Longmire Review: Father Knows Worst

at . Comments

The second episode of Longmire wasn't exactly subtle.

A week after viewers met this Wyoming-based sheriff, learning about the death of his wife and the repercussions felt by all around him, Walt walked "The Dark Road" on an installment that centered around the bonds of family, specifically the relationship between fathers and daughters.

Oh, and Katee Sackhoff sort of stripped. Fans of Battlestar Galactica can now die in prace.

An Exotic Dancer

The hour played out like more of a procedural than I'd prefer. Following the Longmire series premiere, I (unfairly) compared the series to Justified and I'm about to do so again:

It took that FX hit nearly a full season to strike the right balance between weekly cases and over-arching, season-long mythology. A series does not have to combine these two elements, of course, but it does to keep my interest intact. I'm just not much of a procedural fan.

So I found it a bit of a bore to watch Walt go from location to location, getting to the bottom of the Mennonite stripper's death like almost any cop on any version of Law & Order or CSI. Granted, Longmire still takes its time, still uses some gorgeous exterior shots and is still clearly more about the sheriff at its center - who can apparently speak German and instantly notice that a lock has been changed - than the actual results of his cases.

But I'd like more. It doesn't have to be much. Something about the race between Walt and Branch? New details emerging on how Walt's wife died? An extended look into his feud with the reservation? I'm sure we'll be treated to these going forward, but some teases in those directions would have helped hooked me in early on.

Here, instead, we were walloped over the head with Walt and Cady's relationship. It's obviously an important one for the show, but it didn't feel especially fresh. Father suspects daughter is dating someone. Daughter is hiding the fact that she's dating her dad's chief rival. Not exactly the most original material, but I'll reserve full judgment until we actually see how it plays out.

I do love Cassidy Freeman as Cady and Robert Taylor's understated performance does help bring out Walt's constant pain. In the wake of his wife's passing, Walt is now protective of anyone and everyone, dead or alive. There's Cady, of course, but he also scoffed at Vic's creative information gathering and was sure to afford the victim as much respect as possible.

Overall, not a bad episode by any means - I enjoyed the peek into the Mennonite community - but Longmire is yet to really grip me and pull me in. What did everyone else think?


Editor Rating: 3.8 / 5.0
  • 3.8 / 5.0
  • 1
  • 2
  • 3
  • 4
  • 5
User Rating:

Rating: 4.5 / 5.0 (100 Votes)

Matt Richenthal is the Editor in Chief of TV Fanatic. Follow him on Twitter and on Google+.


I think you're a tasteless idiot. Netflix agrees.


Let me start by saying I read the books' also know the author is happy with the show, Now 2nd this is a show that is not like many others on TV'' I am happy with it'' find the acting and slow pace to be small town effect. I must say will take this anyday over Reality TV or cluttered CSI shows.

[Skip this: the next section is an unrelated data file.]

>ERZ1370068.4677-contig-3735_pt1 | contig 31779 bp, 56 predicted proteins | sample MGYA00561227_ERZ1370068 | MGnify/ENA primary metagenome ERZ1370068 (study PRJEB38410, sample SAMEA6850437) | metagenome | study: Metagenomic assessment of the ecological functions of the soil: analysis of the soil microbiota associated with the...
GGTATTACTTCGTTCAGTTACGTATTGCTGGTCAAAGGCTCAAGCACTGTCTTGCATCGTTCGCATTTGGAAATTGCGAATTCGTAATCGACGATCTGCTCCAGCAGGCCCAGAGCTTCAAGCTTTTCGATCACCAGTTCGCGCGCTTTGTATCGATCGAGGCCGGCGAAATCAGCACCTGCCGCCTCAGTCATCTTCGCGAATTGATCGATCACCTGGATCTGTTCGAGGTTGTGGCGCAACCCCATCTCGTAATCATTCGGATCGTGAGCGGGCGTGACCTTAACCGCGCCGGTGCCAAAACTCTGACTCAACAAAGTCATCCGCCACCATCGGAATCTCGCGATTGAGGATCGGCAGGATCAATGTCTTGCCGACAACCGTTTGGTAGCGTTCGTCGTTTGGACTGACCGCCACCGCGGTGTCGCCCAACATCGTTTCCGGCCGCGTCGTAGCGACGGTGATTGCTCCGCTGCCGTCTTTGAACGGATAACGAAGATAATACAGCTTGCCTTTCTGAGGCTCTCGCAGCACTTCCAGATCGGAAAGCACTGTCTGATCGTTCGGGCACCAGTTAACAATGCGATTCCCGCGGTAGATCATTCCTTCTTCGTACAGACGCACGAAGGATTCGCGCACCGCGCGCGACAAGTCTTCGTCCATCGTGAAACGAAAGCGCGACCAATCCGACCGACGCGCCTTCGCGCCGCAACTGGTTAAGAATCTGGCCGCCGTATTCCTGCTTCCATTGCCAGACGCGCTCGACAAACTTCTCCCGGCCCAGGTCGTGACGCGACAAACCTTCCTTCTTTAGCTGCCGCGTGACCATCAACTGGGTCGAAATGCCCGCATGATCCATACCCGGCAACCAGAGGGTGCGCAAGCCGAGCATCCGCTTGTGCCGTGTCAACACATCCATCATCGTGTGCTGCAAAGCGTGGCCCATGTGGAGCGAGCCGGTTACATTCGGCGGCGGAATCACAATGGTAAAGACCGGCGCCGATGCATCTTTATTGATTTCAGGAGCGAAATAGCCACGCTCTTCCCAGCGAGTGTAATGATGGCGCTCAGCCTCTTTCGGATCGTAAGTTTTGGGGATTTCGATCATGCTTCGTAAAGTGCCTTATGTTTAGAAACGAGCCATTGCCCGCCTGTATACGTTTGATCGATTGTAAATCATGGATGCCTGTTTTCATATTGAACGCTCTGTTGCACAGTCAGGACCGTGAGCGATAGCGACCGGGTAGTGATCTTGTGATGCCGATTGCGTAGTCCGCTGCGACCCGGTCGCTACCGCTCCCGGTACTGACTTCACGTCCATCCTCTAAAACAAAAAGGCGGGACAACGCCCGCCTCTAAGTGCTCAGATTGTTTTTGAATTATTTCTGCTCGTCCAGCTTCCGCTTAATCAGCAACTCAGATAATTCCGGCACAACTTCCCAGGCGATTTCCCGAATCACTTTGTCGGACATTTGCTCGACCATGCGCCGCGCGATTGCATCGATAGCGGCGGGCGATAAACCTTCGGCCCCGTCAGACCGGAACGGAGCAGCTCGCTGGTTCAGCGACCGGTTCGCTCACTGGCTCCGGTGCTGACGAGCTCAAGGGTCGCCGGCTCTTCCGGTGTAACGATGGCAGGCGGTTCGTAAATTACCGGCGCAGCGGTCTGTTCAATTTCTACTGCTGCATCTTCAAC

Good series we watch it in the UK. Don't think much of the actress playing the daughter. Completely devoid of personality. Between one episode and the next I can't remember what she looks like.


No cell phone is just a practicality. Cell service out in the western prairies and mountains is sketchy at best. (Few towers) Radios work better.


The Good Wife, and now Longmire; as far as writing goes, it doesn't get much better. Acting, Directing, Cinematography, and Editing are also top notch. Two episodes and I'm hooked.


I've read all the Longmire books so was disappointed in the casting of a younger man in the role of Longmire. Someone like Tommy Lee Jones would have been more appropriate - but I can adapt. What I can't get over is Lou Diamond Phillips as "The Cheyenne Nation" You've got to be kidding. No way! I have nothing against Phillips but he's no Standing Bear - no way!


For those of you who have read the books, please forgive my ignorance for I have not. Also, I have not seen Justified (I think I heard Matt gasp! LOL).
If speaking without contractions is a Native American representation, why is Henry the only one who does it? The other Native Americans last week used contractions.


You mentioned respect for the living and the dead, and I agree with that. But I also see some of what he does more as compassion and understanding for both the victims and their families, rather than respect. Like the careful covering up of the victim, to me, that wasn't a sheriff showing respect, but a father showing understanding. It may just be semantics. I guess where you and I really disagree is where last week you wrote, "We need Walt to be an engaging, interesting character. And he simply isn't." The way Walt is portrayed to me, makes him exactly that, engaging and interesting. I want to see what he does next. He is obviously a well-read, and highly intelligent individual.


I like the show. It is clearly different from anything currently or recently available on TV. Sheriff Longmire is growing on me. He has depth and mystery and that combo always intriques me. I want to know more about the relationship between Longmire and Henry because that has great potential for exploration. Given that the show saw a double digit percentage increase in viewership from week one to week two, the future already looks bright for the series. In that sense, there will be plenty to review and talk about going forward.


Didn't realize this was based on a series of books, but was really let down by the formulaic plot development that had the Sherrif's antagonist (Branch) being the person sleeping with his daughter, I was so hopeful that it wouldn't be that obvious. Will keep watching for a while, to see what develops.

Tags: ,